2.2 The Green Mountain Boys At Large

Caption: Judge Adams (one of the tried New York Judges) being punished by hanging from the Catamount Tavern’s sign (Vermont Historical society)

The first confrontation between the Yorkers and the settlers of Bennington was in September 26, 1770. An armed posse had driven off the Albany County sheriff and 300 men. [1]. The following November, New York’s Lord Dunmore punished the settlers by ordering the arrest of four men [2]. Further confrontation that year occurred when the sheriff, Henry Ten Eyck, kidnapped one of the men and attempted to bring them back to Albany. Allen and the settlers surrounded the sheriff and his men and rescued their man. [3]. Through the Spring of 1771 New Hampshire settlers were threatening Yorkers and holding the sheriff at bay. [4]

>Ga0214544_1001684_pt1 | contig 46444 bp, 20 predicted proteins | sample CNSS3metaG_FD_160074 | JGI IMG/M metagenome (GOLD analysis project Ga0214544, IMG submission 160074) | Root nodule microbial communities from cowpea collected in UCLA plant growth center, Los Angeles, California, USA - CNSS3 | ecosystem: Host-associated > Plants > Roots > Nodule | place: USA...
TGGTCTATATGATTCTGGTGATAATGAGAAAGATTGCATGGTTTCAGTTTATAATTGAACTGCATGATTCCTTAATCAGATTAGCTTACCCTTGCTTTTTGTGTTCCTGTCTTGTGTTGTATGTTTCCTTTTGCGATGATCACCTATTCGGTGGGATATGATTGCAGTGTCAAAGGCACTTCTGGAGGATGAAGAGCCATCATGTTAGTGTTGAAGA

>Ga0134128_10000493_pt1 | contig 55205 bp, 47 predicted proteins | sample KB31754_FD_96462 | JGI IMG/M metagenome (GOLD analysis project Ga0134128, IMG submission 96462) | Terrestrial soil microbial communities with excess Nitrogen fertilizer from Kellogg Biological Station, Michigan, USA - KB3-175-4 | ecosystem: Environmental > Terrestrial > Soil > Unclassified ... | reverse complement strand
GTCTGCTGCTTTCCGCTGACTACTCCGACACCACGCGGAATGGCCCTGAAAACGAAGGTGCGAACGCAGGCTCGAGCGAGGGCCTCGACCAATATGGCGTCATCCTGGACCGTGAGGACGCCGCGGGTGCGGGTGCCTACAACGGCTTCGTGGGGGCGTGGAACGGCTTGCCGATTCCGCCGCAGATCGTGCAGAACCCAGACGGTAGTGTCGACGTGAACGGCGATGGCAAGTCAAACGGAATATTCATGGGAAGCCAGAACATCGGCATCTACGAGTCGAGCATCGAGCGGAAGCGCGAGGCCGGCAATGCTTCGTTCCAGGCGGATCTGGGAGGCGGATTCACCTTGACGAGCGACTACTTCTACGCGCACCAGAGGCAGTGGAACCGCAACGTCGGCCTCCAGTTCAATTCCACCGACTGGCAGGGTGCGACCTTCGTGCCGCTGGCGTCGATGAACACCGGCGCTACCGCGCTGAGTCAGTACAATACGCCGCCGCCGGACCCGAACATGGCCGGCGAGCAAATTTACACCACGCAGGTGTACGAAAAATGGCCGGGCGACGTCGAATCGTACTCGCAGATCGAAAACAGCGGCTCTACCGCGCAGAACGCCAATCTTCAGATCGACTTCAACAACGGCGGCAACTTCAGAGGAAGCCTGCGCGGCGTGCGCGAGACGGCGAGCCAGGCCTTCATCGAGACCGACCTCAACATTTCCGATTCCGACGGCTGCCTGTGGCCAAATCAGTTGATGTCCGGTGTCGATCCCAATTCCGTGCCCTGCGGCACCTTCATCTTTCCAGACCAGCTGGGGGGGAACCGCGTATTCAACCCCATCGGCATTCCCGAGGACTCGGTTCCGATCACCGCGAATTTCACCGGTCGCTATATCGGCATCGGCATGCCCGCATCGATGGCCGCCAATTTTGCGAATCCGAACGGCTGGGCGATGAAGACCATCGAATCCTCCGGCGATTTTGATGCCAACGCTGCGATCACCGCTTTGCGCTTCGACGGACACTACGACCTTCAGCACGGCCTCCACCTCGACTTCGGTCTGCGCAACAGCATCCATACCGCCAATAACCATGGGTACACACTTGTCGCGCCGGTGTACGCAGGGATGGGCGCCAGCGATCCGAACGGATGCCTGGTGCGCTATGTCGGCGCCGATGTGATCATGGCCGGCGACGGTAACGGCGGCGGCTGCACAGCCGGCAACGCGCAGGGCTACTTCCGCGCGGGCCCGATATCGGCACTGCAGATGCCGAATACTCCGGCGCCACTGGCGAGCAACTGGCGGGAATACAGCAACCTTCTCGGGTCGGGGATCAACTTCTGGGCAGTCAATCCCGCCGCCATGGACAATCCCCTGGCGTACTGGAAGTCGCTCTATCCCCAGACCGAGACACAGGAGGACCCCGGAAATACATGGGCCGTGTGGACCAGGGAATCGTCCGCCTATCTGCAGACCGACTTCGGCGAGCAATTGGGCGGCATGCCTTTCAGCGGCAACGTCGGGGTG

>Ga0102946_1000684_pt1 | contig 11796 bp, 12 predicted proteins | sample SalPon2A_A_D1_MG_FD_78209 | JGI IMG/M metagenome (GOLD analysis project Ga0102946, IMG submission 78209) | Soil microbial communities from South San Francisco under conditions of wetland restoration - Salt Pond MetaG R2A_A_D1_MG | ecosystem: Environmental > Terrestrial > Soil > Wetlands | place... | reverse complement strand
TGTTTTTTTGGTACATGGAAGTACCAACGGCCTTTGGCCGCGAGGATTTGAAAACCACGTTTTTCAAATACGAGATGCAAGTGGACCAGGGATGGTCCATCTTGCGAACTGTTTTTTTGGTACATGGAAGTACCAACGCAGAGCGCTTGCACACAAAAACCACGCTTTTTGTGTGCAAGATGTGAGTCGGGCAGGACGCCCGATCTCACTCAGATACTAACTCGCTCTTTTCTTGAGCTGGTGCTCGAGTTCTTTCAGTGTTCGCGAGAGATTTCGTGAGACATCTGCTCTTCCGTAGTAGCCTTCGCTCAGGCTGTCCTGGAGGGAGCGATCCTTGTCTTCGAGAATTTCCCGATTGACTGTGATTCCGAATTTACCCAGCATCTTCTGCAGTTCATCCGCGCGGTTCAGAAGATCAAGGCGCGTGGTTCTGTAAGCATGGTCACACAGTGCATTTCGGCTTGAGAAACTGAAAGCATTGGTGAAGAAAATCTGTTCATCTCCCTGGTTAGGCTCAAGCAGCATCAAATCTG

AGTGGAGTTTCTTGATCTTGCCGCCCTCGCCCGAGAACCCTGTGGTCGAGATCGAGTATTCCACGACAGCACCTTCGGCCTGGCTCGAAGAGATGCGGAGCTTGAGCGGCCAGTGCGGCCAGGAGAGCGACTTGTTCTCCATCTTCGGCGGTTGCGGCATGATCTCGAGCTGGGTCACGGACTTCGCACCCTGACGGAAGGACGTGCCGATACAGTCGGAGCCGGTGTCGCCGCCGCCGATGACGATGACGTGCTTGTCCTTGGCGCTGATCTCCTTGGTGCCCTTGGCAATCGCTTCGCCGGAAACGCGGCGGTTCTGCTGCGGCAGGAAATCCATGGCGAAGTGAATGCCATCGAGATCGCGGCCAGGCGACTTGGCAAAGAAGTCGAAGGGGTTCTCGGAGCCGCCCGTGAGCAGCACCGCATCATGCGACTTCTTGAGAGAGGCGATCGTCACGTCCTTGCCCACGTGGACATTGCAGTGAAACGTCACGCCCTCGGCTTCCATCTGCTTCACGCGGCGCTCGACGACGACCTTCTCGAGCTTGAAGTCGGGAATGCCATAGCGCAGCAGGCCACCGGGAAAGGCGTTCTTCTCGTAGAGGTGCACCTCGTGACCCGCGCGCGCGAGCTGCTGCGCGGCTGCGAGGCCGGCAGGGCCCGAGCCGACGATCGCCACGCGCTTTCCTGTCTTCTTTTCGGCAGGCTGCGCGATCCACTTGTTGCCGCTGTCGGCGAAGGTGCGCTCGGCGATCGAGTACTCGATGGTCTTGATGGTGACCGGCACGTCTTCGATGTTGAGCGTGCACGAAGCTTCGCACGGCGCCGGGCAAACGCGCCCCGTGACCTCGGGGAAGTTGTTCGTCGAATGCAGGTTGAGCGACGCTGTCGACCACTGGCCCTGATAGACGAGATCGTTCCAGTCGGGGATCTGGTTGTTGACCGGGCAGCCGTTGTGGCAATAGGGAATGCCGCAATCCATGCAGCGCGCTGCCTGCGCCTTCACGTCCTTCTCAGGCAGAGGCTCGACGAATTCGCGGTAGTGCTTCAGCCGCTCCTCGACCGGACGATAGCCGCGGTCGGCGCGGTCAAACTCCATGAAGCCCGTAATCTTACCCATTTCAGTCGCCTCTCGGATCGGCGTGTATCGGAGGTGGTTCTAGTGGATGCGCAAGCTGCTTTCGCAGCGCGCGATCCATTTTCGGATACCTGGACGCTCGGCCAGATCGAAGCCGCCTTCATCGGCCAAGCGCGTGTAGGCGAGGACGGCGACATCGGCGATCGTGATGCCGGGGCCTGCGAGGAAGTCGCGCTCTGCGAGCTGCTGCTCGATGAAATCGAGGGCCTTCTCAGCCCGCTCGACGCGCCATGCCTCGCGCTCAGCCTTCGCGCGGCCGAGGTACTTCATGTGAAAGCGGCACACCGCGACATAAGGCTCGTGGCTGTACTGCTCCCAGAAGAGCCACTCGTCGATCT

The Green Mountain Boys were formed from the settlers as the New Hampshire Grants militia in late 1771, with Ethan Allen as their Colonel commandant [5]. The Uniform of the Green Mountain Boys was nothing but a fir twig in their hats [6]. In 1772, at this point an outlaw, Allen wrote a book containing an argument that the deposing of King James II in 1688 voided the original grant of New York as a novel new argument for the New Hampshire Grants, the most solid argument yet made in defense of the settlers [7]. Escalation occurred when Allen kidnapped and tried two New York Judges in the Grants, further cementing the power of his Boys as the law in the territory [8]. Allen was openly defying New York officials and winning, although very little direct violence had manifested over the past two years.

Next Page: The Westminster Massacre


  1. Randall, Willard S. Ethan Allen: His Life and times. New York: Norton, 2011. 240.
  2. Ibid. 247.
  3. Ibid. 247.
  4. Ibid. 248.
  5. Ibid. 254-255.
  6. Ibid. 259.
  7. Ibid. 265.
  8. Ibid. 288-291.

Comments are closed.